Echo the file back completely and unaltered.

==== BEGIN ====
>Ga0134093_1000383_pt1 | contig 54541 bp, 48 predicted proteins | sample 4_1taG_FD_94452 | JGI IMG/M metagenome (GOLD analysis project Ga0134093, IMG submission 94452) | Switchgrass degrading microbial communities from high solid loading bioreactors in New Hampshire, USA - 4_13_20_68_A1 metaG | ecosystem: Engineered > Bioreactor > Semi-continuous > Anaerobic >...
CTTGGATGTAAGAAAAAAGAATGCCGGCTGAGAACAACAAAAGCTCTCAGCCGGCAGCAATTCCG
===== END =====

>Ga0134093_1000383_pt1 | contig 54541 bp, 48 predicted proteins | sample 4_1taG_FD_94452 | JGI IMG/M metagenome (GOLD analysis project Ga0134093, IMG submission 94452) | Switchgrass degrading microbial communities from high solid loading bioreactors in New Hampshire, USA - 4_13_20_68_A1 metaG | ecosystem: Engineered > Bioreactor > Semi-continuous > Anaerobic >...
CTTGGATGTAAGAAAAAAGAATGCCGGCTGAGAACAACAAAAGCTCTCAGCCGGCAGCAATTCCG